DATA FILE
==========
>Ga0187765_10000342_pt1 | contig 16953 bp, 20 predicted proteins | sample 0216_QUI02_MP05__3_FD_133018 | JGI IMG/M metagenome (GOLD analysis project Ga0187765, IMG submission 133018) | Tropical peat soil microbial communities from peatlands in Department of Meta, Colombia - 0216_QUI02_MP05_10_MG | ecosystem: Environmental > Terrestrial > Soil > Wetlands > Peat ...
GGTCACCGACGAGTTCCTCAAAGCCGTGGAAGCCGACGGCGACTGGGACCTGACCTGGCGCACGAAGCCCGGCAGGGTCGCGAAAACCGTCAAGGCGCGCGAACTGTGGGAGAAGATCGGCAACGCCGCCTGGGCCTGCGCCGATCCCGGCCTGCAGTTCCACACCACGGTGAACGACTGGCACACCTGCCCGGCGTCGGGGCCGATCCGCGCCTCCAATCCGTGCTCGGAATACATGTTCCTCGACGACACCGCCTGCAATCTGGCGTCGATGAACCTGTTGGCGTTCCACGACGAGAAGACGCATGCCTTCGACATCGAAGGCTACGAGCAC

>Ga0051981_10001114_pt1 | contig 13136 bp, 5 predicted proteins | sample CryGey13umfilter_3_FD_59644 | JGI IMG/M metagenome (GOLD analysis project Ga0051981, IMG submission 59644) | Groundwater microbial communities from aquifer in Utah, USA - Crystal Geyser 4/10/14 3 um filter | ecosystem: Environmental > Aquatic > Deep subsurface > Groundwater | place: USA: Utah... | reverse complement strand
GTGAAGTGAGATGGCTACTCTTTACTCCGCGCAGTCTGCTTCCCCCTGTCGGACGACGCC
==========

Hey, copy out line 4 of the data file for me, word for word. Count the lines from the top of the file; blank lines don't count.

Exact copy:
GTGAAGTGAGATGGCTACTCTTTACTCCGCGCAGTCTGCTTCCCCCTGTCGGACGACGCC